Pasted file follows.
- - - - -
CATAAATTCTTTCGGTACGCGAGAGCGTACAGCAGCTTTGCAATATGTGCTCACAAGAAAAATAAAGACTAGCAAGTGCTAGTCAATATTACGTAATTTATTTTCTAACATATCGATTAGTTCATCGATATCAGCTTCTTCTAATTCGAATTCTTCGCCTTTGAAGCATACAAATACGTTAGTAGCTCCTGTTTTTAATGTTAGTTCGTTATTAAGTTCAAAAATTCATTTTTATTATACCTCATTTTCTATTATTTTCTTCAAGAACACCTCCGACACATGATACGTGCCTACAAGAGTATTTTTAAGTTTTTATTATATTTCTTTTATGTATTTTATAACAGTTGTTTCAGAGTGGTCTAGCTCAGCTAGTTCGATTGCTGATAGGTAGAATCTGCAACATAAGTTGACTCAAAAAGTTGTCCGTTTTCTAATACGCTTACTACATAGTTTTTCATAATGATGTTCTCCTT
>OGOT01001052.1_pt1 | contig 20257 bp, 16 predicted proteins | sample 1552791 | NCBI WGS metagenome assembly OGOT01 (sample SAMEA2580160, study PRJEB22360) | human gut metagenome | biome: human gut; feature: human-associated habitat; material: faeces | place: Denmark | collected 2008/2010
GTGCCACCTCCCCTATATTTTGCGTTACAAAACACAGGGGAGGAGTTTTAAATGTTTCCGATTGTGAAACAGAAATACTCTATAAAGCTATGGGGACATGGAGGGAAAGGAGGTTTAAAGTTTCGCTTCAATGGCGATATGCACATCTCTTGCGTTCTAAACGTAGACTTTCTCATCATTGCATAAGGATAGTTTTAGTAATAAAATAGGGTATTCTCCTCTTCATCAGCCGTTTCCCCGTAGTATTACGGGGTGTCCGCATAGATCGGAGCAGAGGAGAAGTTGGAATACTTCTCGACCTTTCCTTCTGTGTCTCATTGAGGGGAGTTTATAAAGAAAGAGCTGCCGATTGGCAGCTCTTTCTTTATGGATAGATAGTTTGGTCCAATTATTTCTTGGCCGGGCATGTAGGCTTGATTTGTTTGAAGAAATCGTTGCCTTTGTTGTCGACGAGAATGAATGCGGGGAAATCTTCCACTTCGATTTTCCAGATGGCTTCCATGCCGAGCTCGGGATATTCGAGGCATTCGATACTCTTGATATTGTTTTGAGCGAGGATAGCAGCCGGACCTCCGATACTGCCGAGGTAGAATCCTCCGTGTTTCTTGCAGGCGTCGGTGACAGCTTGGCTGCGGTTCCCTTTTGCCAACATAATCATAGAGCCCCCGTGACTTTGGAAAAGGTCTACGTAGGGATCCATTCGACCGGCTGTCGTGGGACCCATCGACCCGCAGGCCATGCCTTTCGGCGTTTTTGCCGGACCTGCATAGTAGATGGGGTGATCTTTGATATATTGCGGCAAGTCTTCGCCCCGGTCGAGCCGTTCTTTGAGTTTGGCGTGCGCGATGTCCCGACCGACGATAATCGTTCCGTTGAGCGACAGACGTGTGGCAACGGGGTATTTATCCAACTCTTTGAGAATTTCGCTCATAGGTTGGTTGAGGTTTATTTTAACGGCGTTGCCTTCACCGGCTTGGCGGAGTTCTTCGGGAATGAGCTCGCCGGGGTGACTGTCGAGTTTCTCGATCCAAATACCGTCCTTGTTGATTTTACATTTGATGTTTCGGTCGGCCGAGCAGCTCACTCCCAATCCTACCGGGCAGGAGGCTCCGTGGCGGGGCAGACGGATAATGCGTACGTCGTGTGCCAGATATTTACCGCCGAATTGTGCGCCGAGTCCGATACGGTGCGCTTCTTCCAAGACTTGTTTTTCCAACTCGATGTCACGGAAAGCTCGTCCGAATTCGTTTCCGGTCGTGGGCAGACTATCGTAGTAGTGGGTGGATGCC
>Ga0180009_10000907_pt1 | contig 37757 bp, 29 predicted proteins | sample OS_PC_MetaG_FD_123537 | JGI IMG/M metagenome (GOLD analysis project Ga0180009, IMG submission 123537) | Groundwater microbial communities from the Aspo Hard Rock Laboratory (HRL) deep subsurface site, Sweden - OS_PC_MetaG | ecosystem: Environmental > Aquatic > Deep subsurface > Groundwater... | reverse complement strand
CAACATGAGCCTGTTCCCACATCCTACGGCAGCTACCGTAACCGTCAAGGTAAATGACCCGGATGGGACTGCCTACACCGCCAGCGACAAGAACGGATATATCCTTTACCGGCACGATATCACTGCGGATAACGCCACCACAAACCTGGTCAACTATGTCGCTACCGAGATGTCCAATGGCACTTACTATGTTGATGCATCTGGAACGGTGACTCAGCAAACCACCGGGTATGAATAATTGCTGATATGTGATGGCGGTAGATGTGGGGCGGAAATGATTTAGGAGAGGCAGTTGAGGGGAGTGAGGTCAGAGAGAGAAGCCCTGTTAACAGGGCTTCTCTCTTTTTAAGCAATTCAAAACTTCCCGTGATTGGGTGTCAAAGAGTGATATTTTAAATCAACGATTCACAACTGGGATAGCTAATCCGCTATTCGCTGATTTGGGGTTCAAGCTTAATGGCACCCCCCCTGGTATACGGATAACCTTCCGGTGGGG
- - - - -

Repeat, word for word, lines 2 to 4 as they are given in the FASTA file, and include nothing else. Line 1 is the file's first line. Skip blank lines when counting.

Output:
>OGOT01001052.1_pt1 | contig 20257 bp, 16 predicted proteins | sample 1552791 | NCBI WGS metagenome assembly OGOT01 (sample SAMEA2580160, study PRJEB22360) | human gut metagenome | biome: human gut; feature: human-associated habitat; material: faeces | place: Denmark | collected 2008/2010
GTGCCACCTCCCCTATATTTTGCGTTACAAAACACAGGGGAGGAGTTTTAAATGTTTCCGATTGTGAAACAGAAATACTCTATAAAGCTATGGGGACATGGAGGGAAAGGAGGTTTAAAGTTTCGCTTCAATGGCGATATGCACATCTCTTGCGTTCTAAACGTAGACTTTCTCATCATTGCATAAGGATAGTTTTAGTAATAAAATAGGGTATTCTCCTCTTCATCAGCCGTTTCCCCGTAGTATTACGGGGTGTCCGCATAGATCGGAGCAGAGGAGAAGTTGGAATACTTCTCGACCTTTCCTTCTGTGTCTCATTGAGGGGAGTTTATAAAGAAAGAGCTGCCGATTGGCAGCTCTTTCTTTATGGATAGATAGTTTGGTCCAATTATTTCTTGGCCGGGCATGTAGGCTTGATTTGTTTGAAGAAATCGTTGCCTTTGTTGTCGACGAGAATGAATGCGGGGAAATCTTCCACTTCGATTTTCCAGATGGCTTCCATGCCGAGCTCGGGATATTCGAGGCATTCGATACTCTTGATATTGTTTTGAGCGAGGATAGCAGCCGGACCTCCGATACTGCCGAGGTAGAATCCTCCGTGTTTCTTGCAGGCGTCGGTGACAGCTTGGCTGCGGTTCCCTTTTGCCAACATAATCATAGAGCCCCCGTGACTTTGGAAAAGGTCTACGTAGGGATCCATTCGACCGGCTGTCGTGGGACCCATCGACCCGCAGGCCATGCCTTTCGGCGTTTTTGCCGGACCTGCATAGTAGATGGGGTGATCTTTGATATATTGCGGCAAGTCTTCGCCCCGGTCGAGCCGTTCTTTGAGTTTGGCGTGCGCGATGTCCCGACCGACGATAATCGTTCCGTTGAGCGACAGACGTGTGGCAACGGGGTATTTATCCAACTCTTTGAGAATTTCGCTCATAGGTTGGTTGAGGTTTATTTTAACGGCGTTGCCTTCACCGGCTTGGCGGAGTTCTTCGGGAATGAGCTCGCCGGGGTGACTGTCGAGTTTCTCGATCCAAATACCGTCCTTGTTGATTTTACATTTGATGTTTCGGTCGGCCGAGCAGCTCACTCCCAATCCTACCGGGCAGGAGGCTCCGTGGCGGGGCAGACGGATAATGCGTACGTCGTGTGCCAGATATTTACCGCCGAATTGTGCGCCGAGTCCGATACGGTGCGCTTCTTCCAAGACTTGTTTTTCCAACTCGATGTCACGGAAAGCTCGTCCGAATTCGTTTCCGGTCGTGGGCAGACTATCGTAGTAGTGGGTGGATGCC
>Ga0180009_10000907_pt1 | contig 37757 bp, 29 predicted proteins | sample OS_PC_MetaG_FD_123537 | JGI IMG/M metagenome (GOLD analysis project Ga0180009, IMG submission 123537) | Groundwater microbial communities from the Aspo Hard Rock Laboratory (HRL) deep subsurface site, Sweden - OS_PC_MetaG | ecosystem: Environmental > Aquatic > Deep subsurface > Groundwater... | reverse complement strand